Beeologics was at the forefront of this research until it was purchased by Monsanto in 2011.
Now, according to an article in St. Louis Today, “The company is working on a new technology intended to control a tiny insect, called the varroa mite, that has been a major factor in the decimation of honey bees” (Gustin, 2013).
Though this may seem like an ethical endeavor by Monsanto, it is important to note that they shifted the emphasis of Beeologics away from proving the link between transgenic seeds and the declining bee population. Furthermore, Monsanto has made the goal of Beeologics to find a way to apply a cure to bees rather than trying to fix flaws in their own products.
Monsanto dodging bee research
If Beeologics had continued on its original path and proved a link between Monsanto Products and the declining bee population, Monsanto would have suffered tremendous financial losses. Instead, Monsanto purchased the company and integrated a marketing strategy that shifted its goal away from research that might reflect negatively upon Monsanto.
Researching a way to improve bees’ resistance to problems that may be caused by Monsanto products is less costly to the company than being forced to stop selling Monsanto products and attempting to fix any flaws that are discovered. Monsanto is essentially attempting to fix the effects of a problem rather than fix the cause.
This is both an illogical and unethical solution that is being undertaken strictly to save Monsanto money. This seemingly altruistic research is only a small part of the Monsanto Company’s recent public relations campaign.
Varroa mite responsible for some bee decline
The newly announced research into the varroa mite is one of many ways that the Monsanto Company has been trying to improve its public image. Monsanto recently held a summit in June to address the concerns of beekeepers and environmental groups.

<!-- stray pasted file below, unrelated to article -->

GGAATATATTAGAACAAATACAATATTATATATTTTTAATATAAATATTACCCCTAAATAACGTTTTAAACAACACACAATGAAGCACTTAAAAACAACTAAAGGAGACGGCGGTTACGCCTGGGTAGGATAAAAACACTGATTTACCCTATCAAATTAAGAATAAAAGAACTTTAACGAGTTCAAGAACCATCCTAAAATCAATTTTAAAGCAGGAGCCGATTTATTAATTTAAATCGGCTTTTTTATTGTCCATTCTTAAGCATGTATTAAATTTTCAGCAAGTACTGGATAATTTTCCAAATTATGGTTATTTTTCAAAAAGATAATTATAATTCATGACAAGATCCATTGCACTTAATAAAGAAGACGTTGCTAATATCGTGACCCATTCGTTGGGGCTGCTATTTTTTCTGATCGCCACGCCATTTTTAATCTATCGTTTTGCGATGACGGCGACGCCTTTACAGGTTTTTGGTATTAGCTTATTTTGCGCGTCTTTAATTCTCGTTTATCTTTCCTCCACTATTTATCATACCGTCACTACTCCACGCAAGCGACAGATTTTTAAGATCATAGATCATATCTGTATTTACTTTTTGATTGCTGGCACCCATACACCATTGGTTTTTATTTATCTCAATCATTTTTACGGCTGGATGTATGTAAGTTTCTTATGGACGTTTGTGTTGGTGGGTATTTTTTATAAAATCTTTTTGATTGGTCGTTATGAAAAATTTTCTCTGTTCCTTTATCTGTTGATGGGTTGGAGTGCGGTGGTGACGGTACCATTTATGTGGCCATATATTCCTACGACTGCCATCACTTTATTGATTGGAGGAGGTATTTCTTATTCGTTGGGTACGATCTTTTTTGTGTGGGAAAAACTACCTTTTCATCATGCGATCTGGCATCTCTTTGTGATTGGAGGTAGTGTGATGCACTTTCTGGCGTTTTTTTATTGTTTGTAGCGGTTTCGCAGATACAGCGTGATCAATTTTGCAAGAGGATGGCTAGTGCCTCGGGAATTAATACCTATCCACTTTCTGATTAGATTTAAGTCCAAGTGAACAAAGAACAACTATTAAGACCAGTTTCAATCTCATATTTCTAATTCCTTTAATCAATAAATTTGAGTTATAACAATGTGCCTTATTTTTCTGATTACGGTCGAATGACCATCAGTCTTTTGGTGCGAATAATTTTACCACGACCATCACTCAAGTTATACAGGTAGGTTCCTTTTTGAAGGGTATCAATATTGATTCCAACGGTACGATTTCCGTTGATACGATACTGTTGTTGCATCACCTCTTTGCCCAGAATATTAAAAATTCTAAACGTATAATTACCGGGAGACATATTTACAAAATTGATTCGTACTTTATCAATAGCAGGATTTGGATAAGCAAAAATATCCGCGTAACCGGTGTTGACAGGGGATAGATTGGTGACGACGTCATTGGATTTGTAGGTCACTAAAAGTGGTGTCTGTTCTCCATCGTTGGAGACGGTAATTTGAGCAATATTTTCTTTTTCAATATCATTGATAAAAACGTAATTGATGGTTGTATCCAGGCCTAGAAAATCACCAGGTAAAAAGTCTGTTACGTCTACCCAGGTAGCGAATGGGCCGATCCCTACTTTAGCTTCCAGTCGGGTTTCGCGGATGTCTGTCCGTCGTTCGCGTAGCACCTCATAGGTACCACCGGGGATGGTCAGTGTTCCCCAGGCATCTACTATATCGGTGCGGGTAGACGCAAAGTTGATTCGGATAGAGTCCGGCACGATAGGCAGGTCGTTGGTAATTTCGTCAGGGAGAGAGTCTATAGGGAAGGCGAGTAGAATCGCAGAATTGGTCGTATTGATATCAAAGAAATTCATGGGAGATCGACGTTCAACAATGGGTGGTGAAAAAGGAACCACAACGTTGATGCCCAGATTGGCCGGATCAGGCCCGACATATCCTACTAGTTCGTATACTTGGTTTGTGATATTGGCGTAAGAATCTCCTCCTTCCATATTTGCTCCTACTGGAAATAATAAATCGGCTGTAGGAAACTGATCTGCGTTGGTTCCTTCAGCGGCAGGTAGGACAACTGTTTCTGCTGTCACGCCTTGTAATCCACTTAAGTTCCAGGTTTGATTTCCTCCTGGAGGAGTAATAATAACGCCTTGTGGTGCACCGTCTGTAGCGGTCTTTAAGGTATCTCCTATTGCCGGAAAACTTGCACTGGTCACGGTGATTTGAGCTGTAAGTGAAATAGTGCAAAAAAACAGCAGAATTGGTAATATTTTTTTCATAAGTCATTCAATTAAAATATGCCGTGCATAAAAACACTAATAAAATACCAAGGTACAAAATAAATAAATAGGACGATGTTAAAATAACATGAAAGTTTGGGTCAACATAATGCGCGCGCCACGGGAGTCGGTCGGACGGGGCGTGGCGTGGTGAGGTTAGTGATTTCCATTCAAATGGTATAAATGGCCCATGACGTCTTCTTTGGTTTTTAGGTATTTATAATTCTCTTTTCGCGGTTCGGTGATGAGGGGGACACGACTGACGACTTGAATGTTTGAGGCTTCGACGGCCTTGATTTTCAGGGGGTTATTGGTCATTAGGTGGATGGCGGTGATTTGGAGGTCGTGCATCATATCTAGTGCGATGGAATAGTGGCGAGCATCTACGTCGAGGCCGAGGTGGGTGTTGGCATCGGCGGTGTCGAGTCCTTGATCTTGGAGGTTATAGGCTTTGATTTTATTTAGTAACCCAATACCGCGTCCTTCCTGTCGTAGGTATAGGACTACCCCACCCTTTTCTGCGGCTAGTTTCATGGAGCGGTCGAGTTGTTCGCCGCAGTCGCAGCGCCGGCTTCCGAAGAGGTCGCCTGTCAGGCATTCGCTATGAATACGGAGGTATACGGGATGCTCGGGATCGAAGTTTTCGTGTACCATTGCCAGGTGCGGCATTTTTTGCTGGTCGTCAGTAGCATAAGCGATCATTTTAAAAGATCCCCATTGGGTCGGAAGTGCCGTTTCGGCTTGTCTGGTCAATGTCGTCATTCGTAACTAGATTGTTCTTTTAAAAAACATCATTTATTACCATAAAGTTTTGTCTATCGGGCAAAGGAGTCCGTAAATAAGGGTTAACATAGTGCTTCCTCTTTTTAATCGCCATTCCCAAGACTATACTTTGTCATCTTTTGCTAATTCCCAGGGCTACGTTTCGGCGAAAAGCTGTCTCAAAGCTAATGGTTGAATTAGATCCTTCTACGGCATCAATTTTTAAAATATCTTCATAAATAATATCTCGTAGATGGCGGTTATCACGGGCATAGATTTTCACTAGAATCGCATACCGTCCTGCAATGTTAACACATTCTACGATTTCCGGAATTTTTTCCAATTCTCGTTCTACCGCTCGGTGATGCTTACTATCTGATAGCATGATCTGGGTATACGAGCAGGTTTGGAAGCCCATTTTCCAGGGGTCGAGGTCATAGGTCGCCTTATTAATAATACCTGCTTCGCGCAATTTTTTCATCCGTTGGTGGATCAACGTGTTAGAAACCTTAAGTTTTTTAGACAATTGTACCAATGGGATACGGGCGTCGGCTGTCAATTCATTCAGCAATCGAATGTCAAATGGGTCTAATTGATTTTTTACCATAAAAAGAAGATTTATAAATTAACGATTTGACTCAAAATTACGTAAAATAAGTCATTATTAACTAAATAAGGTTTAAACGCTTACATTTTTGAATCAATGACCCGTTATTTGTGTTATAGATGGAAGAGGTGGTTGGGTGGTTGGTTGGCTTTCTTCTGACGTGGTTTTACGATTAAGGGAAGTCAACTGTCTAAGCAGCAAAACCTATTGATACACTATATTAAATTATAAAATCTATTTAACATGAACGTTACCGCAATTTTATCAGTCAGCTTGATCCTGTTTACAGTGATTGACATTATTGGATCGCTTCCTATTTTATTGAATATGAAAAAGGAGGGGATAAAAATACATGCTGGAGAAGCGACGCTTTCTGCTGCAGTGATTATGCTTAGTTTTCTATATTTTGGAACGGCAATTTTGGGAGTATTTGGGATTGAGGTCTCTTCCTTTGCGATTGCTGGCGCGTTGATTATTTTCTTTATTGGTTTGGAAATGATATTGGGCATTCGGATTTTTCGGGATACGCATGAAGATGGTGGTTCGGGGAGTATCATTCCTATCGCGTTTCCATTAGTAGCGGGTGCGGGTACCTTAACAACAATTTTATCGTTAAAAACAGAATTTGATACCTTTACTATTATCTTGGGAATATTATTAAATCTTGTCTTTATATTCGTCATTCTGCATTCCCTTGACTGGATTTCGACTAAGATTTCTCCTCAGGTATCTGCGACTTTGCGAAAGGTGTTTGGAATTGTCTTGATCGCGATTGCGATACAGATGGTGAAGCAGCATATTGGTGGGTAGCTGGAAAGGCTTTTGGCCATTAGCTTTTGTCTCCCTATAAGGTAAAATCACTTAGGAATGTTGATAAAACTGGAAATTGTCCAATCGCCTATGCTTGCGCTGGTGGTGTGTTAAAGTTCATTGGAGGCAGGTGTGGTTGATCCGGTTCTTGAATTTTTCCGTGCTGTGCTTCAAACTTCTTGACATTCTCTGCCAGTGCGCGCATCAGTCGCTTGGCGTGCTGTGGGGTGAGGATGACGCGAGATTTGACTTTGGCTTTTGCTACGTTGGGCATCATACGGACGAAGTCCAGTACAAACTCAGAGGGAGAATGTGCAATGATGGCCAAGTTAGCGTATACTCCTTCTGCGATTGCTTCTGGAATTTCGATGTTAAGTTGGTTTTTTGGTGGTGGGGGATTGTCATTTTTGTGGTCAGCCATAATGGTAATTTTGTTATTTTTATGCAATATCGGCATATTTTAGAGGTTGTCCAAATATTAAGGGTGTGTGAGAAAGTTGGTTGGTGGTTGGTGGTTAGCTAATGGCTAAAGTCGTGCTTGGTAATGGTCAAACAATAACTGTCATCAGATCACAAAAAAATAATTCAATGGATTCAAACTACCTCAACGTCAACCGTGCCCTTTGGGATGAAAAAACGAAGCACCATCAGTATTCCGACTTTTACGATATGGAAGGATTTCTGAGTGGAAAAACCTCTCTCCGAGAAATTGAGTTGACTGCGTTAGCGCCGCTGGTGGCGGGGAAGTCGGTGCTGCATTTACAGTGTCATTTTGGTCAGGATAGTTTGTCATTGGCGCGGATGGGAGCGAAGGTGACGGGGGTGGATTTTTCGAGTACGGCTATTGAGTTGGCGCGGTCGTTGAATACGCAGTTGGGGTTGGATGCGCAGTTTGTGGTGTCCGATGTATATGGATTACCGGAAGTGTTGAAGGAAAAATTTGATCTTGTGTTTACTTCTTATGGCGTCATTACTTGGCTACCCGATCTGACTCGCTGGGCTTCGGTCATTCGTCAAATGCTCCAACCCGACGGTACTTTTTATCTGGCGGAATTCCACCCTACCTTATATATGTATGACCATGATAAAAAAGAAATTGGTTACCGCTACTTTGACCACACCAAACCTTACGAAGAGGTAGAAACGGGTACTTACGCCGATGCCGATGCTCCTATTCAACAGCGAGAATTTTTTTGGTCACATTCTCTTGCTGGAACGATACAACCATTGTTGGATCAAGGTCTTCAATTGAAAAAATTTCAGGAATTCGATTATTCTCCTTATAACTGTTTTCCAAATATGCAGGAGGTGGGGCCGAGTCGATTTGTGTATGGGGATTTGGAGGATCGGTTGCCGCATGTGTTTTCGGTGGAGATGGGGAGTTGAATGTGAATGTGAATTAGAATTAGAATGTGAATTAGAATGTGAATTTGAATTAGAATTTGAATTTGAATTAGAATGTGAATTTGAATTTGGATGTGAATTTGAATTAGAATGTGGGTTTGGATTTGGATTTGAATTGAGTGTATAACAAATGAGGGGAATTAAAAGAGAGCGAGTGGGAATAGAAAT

According to Jerry Hayes, who heads Monsanto’s research on bees, the purpose of this conference was, “to connect the beekeeping industry more closely to Monsanto, and to connect Monsanto more closely to the beekeeping industry” (cited in Gustin, 2013).
In lieu of this recent conference, the Monsanto Company also instituted an advisory council on honey bee health. All of these actions are ways for the Monsanto Company to bolster its public image. However, the summit and newly introduced council only serve as a strategic marketing and media plan designed to redirect attention away from any flaws that may be discovered in Monsanto’s products.
The Monsanto Company continues to ignore any criticism of their products while continuing to sell their transgenic seeds to farmers without regard for any detrimental effects their products may be causing. In addition to repressing research that may be detrimental to their company and attempting to shift the spotlight away from their potentially dangerous products, the Monsanto Company also spends millions of dollars every year on lobbyists to ensure that they receive beneficial treatment from the United States’ legal system.
Congressional ruling regarding Monsanto’s role in bee destruction
Congress passed the innocuous sounding Consolidated and Further Continuing Appropriations Act earlier this year. However, within this Act was an anonymously submitted provision in section 735 that has caused a public outrage. This provision has led some to refer to this act colloquially as the “Monsanto Protection Act”. The provision reads as follows: